Cash, drug seizures up at ports of entry
TUCSON (KGUN9-TV) - Arizona has become the center of debate in the smuggling of both people and drugs. That has prompted the federal government to increase the amount of money and resources it is sending to the border to help fight the criminal organizations responsible.
Local authorities say it's making a difference.
U.S. Customs and Border Protection Spokesman Brian Levin says the agency has seen a dramatic increase in the amount of cash being seized at ports of entry.
In 2010, CBP seized about $7.3 million. In 2009, they nabbed nearly $5 million, and in 2008, just about $1 million.
"What we're looking at here is something that's definitely going to hurt them," he said. "How much it's going to hurt them, I don't know, but every dollar we take from them affects their ability to operate."
That money is typically believed to be headed straight into the pockets of Mexican drug cartels, but Levin says it's hard to tell its exact destination.
"Primarily, we're looking at the drug cartels, but it's also for those organizations maybe involved in alien smuggling, it could be going out to terrorist organizations, it could be going out to any sort of transnational criminal organization," said Levin.
Last year also saw an increase in drug seizures at ports of entry. CBP officers seized about 123,000 pounds, compared to 105,000 pounds in 2009.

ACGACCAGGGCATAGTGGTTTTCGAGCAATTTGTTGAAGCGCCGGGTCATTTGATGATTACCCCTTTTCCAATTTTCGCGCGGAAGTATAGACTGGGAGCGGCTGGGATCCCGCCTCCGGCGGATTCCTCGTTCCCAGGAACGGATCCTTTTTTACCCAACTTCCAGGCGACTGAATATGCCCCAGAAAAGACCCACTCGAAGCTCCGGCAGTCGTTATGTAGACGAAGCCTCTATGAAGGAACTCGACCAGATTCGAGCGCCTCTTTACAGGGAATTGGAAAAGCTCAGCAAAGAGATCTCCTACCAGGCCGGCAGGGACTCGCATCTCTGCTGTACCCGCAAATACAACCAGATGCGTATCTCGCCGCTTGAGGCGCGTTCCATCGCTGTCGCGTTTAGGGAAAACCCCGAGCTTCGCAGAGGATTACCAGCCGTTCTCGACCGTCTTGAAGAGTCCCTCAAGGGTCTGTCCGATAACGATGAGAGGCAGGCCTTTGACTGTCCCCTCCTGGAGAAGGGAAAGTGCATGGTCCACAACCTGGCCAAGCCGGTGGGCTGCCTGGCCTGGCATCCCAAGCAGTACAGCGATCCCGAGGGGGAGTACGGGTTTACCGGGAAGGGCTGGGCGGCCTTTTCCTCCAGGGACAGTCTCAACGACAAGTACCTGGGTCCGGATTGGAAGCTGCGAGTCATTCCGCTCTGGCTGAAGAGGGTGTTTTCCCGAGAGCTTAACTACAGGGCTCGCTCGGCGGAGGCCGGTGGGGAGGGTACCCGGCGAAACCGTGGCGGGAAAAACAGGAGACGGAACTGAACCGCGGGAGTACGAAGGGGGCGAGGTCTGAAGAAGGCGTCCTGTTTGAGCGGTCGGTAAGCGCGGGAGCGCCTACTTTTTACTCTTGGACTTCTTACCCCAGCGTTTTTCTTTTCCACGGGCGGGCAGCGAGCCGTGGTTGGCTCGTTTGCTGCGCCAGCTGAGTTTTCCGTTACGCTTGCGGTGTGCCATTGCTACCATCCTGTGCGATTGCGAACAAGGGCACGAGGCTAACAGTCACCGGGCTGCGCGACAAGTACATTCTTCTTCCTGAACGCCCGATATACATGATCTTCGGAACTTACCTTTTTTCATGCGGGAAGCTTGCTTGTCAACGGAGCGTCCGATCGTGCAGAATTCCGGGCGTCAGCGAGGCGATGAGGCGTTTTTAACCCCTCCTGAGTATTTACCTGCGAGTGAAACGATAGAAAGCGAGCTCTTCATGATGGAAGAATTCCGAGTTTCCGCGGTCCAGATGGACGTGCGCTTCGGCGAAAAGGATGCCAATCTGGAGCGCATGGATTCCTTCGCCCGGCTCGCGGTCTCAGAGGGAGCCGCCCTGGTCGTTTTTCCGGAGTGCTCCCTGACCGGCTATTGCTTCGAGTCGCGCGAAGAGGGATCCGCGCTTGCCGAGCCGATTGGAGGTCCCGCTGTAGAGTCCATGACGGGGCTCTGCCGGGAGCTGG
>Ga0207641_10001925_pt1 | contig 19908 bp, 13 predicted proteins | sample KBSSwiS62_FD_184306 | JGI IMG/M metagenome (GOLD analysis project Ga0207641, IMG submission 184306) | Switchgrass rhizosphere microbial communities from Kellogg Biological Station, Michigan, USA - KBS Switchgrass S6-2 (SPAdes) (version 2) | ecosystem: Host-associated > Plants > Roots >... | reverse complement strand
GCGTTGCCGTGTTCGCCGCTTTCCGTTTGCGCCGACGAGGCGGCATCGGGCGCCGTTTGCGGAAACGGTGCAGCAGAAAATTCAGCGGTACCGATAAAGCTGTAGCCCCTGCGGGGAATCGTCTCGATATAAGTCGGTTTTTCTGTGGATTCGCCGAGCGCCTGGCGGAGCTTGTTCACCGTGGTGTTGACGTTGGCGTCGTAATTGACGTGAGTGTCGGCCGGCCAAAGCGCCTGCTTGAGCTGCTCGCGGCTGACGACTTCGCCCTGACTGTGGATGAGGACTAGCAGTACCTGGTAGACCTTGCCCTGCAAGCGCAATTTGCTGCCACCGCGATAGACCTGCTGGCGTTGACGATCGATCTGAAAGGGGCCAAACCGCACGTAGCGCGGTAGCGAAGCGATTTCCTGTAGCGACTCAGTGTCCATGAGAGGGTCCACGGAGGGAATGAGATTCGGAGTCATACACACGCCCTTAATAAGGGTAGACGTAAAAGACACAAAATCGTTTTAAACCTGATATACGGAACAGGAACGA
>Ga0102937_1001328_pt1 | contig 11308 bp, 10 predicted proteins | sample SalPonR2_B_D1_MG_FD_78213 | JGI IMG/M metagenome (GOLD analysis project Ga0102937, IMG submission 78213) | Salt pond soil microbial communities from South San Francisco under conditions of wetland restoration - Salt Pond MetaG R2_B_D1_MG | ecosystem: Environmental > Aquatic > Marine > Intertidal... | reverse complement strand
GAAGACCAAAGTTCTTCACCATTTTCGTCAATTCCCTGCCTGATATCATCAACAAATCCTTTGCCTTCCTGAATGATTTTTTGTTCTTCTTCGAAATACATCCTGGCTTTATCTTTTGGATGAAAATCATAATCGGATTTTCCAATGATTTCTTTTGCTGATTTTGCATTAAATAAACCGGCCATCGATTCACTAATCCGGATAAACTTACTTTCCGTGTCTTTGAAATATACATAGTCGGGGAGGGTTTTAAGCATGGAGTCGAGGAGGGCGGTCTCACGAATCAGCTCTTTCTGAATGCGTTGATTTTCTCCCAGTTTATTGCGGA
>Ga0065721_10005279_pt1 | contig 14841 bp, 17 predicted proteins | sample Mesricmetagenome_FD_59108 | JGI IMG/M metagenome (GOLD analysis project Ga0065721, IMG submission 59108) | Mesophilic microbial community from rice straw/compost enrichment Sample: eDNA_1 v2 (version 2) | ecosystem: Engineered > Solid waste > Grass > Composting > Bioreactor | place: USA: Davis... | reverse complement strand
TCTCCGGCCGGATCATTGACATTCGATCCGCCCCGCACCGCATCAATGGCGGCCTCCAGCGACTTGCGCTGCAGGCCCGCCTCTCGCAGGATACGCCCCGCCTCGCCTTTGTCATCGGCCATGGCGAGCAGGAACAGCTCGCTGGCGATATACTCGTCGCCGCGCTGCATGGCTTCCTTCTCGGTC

Levin says an increase in technology, infrastructure and manpower is helping officers catch criminals and their contraband.
But if the agency is seeing more seizures, how does CBP respond to critics who say the border is nowhere near secure?
"We have more resources out here than we've ever had in the past and you can see we're having an impact," explained Levin. "You can see that we're intercepting and seizing more narcotics, we're stopping more alien smuggling attempts, we're intercepting the bulk currency and weapons smuggling going out of here."
But there has been an alarming trend at the ports. Levin says officers have seen a huge number of minors being used to smuggle drugs. He says cartels are recruiting girls as young as ten-years-old.
Still, Levin says CBP feels they are doing a much better job keeping smugglers off balance and making criminals adapt to the latest levels of enforcement.